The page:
ASCO 2017: A phase I/II study to assess the safety and efficacy of pazopanib and pembrolizumab in patients with advanced renal cell carcinoma

Chicago, IL (UroToday.com) While the introduction of targeted therapies for the management of metastatic renal cell carcinoma drastically changed the landscape, they ultimately have been unable to provide a cure for patients with advanced renal cell carcinoma (aRCC). By providing progression-free survival (PFS), they have remained the mainstay of therapy for aRCC.

However, as immune checkpoint blockage (ICB) has become more prominent in the management of other solid malignancies, there is interest in their utilization in the management of RCC. With a high mutational load, there is sufficient rationale to suggest potential benefit. Additionally, as nivolumab prolongs survival in patients previously treated with targeted therapy, the rationale exists for combination therapy.

By combining the antiangiogenic properties of the traditional targeted therapies with immune checkpoint blockade, the authors suggest potential improved outcomes in patients with aRCC. Pazopanib (PAZ) is a current first line standard of care for metastatic RCC, and functions as an elective multi-targeted receptor tyrosine kinase inhibitor. Pembrolizumab (PEM) is an established PD-1 antibody.

As preliminary studies with PEM and PAZ demonstrated significant hepatotoxicity, this study was set up and eventually modified to help mitigate this adverse event.

Study Design:
In this abstract, the authors report preliminary safety and efficacy results from a small multi-center phase 1 study. Initially designed for 20 patients, twenty patients were originally enrolled in cohorts A and B assessing PAZ 800 mg and 600 mg, respectively, to determine the maximum tolerated dose. Both groups also received 2mg/kg (Q2W and then Q3W) PEM. However, due to dose limiting liver toxicity, a third cohort C was opened to assess if the sequential schedule of 9 weeks PAZ followed by PAZ+PEM would improve safety – 21 patients were enrolled in this arm.

The primary objective was to determine maximal tolerated dose and recommended dose for phase II. Safety profile was also a primary objective.

All patients had locally advanced or metastatic RCC, with predominantly clear cell histology. None had received prior systemic therapy. They had at least one measurable lesion on RECIST criteria and had to be ECOG status 0 or 1.

Results:
They accrued the planned 20 patients into arms A and B. 21 patients had been enrolled into Arm C and started the PAZ run-in; of these 17 had completed PAZ run-in. Of the 17, 6 went on to combination therapy, 4 had PEM monotherapy, and 7 had PAX monotherapy. The patients were predominantly male and with clear cell histology.

In terms of treatment, in arms A and B, median duration of PAZ treatment was about 4 months and median duration of PEM was about 15-17 months. Hepatotoxicity was drug-limiting in both Arm A and arm B. Three dose-limiting toxicities (DLT) occurred in cohort C in pts receiving PAZ+PEM, as opposed to 2 and 5 in cohort A and B, respectively. Grade 3/4 AEs were observed in 90% of patients in cohorts A and B and in 80% of pts in cohort C receiving PAZ+PEM. There was one on-treatment death in Arm B (10%).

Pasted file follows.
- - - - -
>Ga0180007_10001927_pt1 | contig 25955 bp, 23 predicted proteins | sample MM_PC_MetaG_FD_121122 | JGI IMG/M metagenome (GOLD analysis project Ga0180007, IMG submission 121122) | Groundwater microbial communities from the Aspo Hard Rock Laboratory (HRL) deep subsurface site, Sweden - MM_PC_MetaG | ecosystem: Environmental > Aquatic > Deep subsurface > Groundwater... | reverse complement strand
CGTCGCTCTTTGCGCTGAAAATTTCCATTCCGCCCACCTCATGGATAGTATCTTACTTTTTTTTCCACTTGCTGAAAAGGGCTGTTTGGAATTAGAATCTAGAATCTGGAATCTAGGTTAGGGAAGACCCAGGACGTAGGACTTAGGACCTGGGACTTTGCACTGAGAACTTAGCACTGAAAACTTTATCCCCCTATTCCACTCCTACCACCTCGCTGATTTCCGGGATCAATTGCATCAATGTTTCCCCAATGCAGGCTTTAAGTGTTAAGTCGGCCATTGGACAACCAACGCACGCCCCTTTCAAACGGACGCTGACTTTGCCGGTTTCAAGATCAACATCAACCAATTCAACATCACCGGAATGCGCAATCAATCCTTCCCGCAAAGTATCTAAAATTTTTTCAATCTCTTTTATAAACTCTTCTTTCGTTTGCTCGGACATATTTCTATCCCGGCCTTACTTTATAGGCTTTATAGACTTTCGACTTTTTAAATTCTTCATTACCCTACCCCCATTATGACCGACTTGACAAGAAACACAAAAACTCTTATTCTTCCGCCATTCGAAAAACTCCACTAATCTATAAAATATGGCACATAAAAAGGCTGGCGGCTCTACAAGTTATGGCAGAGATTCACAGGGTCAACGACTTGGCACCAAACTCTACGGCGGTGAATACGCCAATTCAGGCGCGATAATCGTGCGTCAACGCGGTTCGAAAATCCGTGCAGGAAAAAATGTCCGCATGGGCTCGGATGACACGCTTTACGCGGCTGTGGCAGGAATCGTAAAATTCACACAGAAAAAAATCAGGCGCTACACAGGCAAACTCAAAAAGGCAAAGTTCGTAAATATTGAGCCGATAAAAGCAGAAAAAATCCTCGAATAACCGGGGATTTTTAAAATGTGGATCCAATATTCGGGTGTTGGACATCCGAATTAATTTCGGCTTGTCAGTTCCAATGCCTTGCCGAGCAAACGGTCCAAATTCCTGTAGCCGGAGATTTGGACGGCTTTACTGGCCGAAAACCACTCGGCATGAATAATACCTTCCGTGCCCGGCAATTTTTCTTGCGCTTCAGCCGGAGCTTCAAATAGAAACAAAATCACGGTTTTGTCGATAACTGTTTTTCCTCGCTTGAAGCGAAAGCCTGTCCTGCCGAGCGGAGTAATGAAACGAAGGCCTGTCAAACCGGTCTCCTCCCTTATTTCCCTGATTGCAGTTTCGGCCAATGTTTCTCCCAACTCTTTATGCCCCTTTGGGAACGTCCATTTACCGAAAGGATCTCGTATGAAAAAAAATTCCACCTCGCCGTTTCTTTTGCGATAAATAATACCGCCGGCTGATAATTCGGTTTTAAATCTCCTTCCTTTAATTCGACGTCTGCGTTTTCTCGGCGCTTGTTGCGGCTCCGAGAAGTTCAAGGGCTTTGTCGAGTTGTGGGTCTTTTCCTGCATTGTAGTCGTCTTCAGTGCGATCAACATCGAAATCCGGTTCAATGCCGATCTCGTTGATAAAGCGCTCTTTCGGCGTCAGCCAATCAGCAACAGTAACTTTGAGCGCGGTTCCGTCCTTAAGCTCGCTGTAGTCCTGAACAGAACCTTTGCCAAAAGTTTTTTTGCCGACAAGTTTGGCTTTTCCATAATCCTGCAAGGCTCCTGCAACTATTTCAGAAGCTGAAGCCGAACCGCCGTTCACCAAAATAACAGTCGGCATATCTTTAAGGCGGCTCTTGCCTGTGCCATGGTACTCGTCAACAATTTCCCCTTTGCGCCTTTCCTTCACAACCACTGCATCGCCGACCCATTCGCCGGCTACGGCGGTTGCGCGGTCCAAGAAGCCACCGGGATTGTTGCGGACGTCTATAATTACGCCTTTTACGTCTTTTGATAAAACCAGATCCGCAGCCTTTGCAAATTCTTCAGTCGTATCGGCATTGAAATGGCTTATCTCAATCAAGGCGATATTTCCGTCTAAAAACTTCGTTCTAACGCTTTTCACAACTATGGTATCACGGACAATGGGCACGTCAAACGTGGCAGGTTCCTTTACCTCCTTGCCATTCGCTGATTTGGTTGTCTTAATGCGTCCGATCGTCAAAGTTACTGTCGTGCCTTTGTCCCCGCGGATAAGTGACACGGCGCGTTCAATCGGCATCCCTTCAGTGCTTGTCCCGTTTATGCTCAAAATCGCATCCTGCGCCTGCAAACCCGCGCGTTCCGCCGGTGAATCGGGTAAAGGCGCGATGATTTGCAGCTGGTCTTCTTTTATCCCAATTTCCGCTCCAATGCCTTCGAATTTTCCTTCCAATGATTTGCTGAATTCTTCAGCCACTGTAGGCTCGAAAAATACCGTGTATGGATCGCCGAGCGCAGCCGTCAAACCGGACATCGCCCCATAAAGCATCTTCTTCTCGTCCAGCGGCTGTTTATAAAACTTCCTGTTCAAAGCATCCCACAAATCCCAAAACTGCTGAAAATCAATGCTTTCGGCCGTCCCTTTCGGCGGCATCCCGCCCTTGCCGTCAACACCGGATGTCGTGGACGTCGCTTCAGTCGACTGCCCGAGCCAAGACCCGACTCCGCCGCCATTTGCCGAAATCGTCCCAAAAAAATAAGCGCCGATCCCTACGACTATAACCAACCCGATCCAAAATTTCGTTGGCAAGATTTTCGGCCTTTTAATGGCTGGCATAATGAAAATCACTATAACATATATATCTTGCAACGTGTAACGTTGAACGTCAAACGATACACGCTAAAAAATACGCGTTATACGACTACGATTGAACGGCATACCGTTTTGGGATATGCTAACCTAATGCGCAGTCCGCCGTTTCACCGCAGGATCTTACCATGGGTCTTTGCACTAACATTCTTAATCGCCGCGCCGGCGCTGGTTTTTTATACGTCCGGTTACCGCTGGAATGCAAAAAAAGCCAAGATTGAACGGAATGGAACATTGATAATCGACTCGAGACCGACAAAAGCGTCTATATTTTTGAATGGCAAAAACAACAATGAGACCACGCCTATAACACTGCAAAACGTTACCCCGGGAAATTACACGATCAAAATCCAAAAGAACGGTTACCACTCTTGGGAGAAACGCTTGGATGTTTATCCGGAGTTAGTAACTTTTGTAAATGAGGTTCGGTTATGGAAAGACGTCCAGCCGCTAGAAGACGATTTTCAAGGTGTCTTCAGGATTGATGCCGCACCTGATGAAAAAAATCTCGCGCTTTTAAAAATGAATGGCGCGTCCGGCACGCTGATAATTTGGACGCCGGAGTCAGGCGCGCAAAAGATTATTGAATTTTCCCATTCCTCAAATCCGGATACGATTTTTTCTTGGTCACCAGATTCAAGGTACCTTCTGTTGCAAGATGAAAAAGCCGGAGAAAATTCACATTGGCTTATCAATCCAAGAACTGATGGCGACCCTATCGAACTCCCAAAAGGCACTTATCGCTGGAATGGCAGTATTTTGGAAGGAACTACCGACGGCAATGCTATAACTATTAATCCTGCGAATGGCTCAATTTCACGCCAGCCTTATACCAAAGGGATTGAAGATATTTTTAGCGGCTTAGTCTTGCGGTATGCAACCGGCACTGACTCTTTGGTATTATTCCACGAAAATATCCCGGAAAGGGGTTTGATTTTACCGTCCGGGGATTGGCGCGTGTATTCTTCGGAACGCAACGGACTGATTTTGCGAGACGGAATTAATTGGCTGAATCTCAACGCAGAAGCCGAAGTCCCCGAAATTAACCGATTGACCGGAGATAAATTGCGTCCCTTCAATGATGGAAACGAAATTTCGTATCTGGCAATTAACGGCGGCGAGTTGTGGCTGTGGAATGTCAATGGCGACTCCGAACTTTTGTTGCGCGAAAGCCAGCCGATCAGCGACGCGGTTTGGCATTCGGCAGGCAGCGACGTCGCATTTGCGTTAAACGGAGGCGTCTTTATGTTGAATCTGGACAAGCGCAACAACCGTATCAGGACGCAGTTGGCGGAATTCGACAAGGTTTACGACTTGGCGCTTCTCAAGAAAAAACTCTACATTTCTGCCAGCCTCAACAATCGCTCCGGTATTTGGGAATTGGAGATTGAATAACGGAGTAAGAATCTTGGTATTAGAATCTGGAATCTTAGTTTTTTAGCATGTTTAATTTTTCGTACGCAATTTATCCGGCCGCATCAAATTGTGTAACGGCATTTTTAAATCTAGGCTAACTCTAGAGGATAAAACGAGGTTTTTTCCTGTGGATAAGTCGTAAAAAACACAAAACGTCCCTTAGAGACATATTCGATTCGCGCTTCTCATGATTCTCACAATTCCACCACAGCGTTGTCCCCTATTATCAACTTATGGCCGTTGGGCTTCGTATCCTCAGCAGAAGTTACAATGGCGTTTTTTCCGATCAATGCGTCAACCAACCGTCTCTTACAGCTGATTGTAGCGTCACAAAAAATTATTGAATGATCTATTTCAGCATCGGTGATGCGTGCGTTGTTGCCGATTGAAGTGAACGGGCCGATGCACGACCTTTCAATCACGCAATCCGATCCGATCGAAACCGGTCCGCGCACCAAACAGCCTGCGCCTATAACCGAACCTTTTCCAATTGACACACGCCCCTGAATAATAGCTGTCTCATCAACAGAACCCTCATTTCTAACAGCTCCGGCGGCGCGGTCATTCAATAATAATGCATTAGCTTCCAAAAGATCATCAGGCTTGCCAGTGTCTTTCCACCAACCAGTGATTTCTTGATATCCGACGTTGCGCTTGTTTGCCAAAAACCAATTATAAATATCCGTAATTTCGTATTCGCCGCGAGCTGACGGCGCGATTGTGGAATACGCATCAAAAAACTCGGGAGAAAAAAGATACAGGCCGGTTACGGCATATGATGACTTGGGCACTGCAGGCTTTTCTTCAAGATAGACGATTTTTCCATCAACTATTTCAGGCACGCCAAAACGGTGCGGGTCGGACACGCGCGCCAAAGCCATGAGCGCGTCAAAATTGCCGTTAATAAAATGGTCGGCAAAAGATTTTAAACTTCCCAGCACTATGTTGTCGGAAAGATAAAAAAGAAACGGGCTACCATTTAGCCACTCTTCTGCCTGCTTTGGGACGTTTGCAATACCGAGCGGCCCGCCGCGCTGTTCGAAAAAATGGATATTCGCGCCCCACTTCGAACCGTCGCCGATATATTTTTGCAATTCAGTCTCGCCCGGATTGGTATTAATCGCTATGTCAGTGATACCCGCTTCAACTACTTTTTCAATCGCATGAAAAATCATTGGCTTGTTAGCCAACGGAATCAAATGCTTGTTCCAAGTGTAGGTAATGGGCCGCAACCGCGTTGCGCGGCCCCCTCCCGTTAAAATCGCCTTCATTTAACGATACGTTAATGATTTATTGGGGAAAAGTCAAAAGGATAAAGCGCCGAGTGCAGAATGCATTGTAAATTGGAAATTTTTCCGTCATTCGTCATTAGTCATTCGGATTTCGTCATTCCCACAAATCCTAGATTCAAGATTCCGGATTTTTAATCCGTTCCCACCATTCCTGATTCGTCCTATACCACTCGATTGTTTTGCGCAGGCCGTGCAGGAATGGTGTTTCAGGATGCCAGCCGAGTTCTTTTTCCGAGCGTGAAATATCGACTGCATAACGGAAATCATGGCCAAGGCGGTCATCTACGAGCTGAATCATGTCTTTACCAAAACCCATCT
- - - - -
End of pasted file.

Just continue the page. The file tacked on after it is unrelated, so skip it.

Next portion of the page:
Hepatotoxicity was significant in Arm A and B, with AST or ALT elevation >8 times upper limit of normal in a large proportion of patients. However, it was quite minimal in Arm C.

In terms of clinical activity, the best overall response (complete responders and partial responders) was reported in 6, 2 and 1 patients receiving PAZ+PEM in cohorts A, B and C, respectively. Only one third of patients in Arm C received combination therapy due to tolerability (adverse events other than hepatotoxicity).

Conclusions:
The authors are quite blunt in their assessment. While cohort A had the best clinical efficacy, and cohort C had the least dose-limiting hepatotoxicity, the adverse event rate was too high in all the groups to warrant moving forward with testing in a phase II study.

Presented By: Simon Chowdhury

Co-Authors: David F. McDermott, Martin Henner Voss, Robert E. Hawkins, Paola Aimone, Maurizio Voi, Naëije Isabelle, Yi Wu, Jeffrey R. Infante

Institution(s): Sarah Cannon Research Institute, London, United Kingdom; Beth Israel Deaconess Medical Center, Boston, MA; Memorial Sloan-Kettering Cancer Center, New York, NY; The Christie Hospital NHS Foundation Trust, Manchester, United Kingdom; Novartis Pharmaceuticals AG, Basel, Switzerland; Novartis Oncology, East Hanover, NJ; Novartis Pharmaceuticals Corporation, East Hanover, NJ; Sarah Cannon Research Institute and Tennessee Oncology, PLLC, Nashville, TN

Written By: Thenappan Chandrasekar, MD, Clinical Fellow, University of Toronto, Princess Margaret Cancer Centre
Twitter: @tchandra_uromd

at the 2017 ASCO Annual Meeting - June 2 - 6, 2017 – Chicago, Illinois, USA
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